Based on the large price differential between these adjoining areas, it is not surprising that in an April 2008 study ERCOT concluded that building US $4.9 billion worth of transmission lines from West Texas to the rest of the state would save electricity consumers US $1.7 billion per year by replacing the use of expensive natural gas-fired power plants with wind energy. With such large savings, the transmission lines would pay for themselves in less than three years. Recognizing the economic, environmental and energy security benefits of building transmission for wind, on August 15th the Texas Public Utilities Commission voted to proceed with building these transmission lines.

Similar instances of negative electricity prices and wind energy curtailment are beginning to emerge in other parts of the country. According to the New York Independent System Operator, electricity prices in the largest wind producing region of the state fell below US -$30 about 2% of the time over the last year. As in Texas, average wholesale electricity prices in this region of northern New York are US $20 per MWh lower than in the adjacent Capital Zone, which contains Albany and Schenectady.

Thus far, Texas has been one of only a handful of states that have taken pro-active steps to build the transmission infrastructure that will be required to access the U.S.’s bountiful wind resources. Colorado and California have followed Texas’s lead in adopting cost allocation policies that recognize the broadly distributed benefits of transmission for renewables by spreading the cost of this infrastructure to all electricity users, solving the largest barrier to building new transmission.

Senator Harry Reid (D-Nev.) and Representative Jay Inslee (D-Wash.) have introduced similar legislation at the federal level to promote the construction of transmission to designated “national renewable energy zones.” Given that it can take five years or more to build new transmission infrastructure, adopting such policies as soon as possible will be critical to accessing our country’s wind resources in a timely and economically efficient way. Without these policies, wind energy curtailment will become even more widespread.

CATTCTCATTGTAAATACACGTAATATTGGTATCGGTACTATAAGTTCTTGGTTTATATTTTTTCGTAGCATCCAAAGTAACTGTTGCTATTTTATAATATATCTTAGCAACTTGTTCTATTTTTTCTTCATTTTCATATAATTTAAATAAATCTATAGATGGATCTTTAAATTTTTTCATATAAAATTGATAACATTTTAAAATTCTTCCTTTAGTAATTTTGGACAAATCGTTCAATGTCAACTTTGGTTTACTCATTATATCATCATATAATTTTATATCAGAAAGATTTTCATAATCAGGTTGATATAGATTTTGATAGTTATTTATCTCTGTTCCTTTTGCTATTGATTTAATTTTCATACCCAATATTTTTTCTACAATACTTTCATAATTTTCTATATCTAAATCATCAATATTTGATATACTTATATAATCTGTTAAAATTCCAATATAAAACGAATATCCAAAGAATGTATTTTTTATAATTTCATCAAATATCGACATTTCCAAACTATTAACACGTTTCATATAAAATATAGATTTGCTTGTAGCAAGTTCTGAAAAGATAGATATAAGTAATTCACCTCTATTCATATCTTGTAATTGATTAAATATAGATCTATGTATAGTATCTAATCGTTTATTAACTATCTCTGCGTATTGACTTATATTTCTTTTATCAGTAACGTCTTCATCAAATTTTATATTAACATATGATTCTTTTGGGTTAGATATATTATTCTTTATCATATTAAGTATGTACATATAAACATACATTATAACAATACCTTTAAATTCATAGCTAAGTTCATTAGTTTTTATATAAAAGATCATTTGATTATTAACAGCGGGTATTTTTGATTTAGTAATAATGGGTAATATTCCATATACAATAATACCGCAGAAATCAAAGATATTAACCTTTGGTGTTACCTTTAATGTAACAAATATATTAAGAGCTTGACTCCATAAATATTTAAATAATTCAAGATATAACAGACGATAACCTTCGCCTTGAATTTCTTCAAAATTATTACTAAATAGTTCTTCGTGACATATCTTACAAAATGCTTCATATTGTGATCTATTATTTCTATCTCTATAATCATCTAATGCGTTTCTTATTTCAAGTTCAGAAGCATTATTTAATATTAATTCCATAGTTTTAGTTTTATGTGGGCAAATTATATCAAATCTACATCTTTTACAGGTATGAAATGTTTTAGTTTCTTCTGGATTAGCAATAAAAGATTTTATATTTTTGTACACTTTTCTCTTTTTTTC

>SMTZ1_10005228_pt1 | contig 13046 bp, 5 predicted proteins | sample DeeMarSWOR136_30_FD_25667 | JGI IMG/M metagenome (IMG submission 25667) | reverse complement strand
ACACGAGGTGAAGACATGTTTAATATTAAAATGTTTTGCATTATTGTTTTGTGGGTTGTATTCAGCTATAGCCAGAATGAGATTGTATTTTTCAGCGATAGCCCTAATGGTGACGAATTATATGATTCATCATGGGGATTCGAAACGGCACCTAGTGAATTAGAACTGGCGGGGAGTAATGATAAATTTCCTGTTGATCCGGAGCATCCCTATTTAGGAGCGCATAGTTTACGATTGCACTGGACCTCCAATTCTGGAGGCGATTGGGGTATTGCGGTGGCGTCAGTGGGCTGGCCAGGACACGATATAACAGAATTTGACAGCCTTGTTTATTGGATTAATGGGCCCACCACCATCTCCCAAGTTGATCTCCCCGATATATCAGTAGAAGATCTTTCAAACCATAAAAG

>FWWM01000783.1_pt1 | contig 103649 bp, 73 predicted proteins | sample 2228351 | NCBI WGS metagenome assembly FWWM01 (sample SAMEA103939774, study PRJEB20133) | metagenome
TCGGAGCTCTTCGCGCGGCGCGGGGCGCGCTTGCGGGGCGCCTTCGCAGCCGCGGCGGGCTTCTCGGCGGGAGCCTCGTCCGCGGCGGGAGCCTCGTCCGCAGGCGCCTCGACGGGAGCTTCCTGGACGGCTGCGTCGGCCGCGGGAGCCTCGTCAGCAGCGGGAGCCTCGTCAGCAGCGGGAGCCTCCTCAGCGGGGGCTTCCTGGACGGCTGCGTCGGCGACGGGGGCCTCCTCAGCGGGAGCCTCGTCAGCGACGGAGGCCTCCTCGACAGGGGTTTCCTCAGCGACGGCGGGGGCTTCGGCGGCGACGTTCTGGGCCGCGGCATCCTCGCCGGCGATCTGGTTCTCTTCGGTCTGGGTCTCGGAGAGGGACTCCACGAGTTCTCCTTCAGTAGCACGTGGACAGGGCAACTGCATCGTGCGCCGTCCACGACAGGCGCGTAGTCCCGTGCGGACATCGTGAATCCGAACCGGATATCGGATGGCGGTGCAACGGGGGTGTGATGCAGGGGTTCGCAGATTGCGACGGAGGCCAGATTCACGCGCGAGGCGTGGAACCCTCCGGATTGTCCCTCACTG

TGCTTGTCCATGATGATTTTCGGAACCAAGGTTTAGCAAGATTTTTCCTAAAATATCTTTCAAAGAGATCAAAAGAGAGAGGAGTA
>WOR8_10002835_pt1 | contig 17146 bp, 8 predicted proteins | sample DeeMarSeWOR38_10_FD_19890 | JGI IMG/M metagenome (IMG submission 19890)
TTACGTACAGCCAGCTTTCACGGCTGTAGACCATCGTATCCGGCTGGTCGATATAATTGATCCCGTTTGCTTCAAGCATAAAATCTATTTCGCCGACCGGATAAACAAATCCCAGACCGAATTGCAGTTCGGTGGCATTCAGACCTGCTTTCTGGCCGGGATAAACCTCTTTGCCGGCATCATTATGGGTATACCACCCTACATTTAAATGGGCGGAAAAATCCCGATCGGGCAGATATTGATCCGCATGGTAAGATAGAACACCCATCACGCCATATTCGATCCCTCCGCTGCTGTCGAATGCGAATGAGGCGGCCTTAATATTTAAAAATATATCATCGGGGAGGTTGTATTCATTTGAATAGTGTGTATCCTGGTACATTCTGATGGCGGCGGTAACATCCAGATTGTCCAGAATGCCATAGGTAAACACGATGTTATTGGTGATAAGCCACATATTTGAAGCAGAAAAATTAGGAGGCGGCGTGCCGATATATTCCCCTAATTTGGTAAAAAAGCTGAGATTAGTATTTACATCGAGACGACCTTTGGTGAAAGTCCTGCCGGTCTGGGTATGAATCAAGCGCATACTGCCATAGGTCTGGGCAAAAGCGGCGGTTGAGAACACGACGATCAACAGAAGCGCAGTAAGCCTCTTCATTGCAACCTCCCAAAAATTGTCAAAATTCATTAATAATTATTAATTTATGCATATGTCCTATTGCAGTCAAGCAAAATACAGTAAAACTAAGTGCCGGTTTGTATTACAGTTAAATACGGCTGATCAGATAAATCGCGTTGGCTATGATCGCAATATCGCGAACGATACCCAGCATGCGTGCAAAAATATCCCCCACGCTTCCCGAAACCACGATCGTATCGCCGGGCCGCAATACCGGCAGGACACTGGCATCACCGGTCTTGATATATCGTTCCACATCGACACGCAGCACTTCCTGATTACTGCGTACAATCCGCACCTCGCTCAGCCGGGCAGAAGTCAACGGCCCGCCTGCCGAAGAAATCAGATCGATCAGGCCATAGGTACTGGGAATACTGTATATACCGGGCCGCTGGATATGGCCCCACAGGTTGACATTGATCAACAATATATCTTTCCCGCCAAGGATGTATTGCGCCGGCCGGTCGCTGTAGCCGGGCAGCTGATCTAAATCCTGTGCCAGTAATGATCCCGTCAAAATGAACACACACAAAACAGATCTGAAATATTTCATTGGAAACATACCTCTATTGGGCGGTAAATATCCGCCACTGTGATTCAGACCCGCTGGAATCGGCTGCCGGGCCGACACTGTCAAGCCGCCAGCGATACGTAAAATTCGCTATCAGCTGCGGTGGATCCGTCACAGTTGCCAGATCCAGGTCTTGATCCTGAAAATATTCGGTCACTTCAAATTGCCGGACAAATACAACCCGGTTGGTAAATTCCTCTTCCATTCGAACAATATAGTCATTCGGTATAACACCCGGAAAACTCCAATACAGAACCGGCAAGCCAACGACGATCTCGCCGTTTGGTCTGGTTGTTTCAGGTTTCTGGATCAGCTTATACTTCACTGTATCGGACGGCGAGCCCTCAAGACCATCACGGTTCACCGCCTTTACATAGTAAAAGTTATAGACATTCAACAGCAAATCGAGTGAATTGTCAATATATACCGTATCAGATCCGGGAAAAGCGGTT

Michael Goggin is electric industry analyst at AWEA.

This article first appeared in Wind Energy Weekly, and was republished with permission from the American Wind Energy Association.

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Michael Goggin joined AWEA in February 2008. He represents the wind industry on transmission and grid integration matters, coordinates member input on the development of policy positions, facilitates the exchange of information between members, handles press inquiries on transmission-related issues, and advocates policy positions that advance wind industry interests. Through these activities, he works to promote transmission investment and advance changes in transmission rules and operations to better accommodate wind energy in the power system while maintaining system reliability. Prior to joining AWEA, he worked for two environmental advocacy groups and a consulting firm supporting the U.S. Department of Energy's renewable energy programs. Michael holds a B.A. with honors in Social Studies from Harvard College.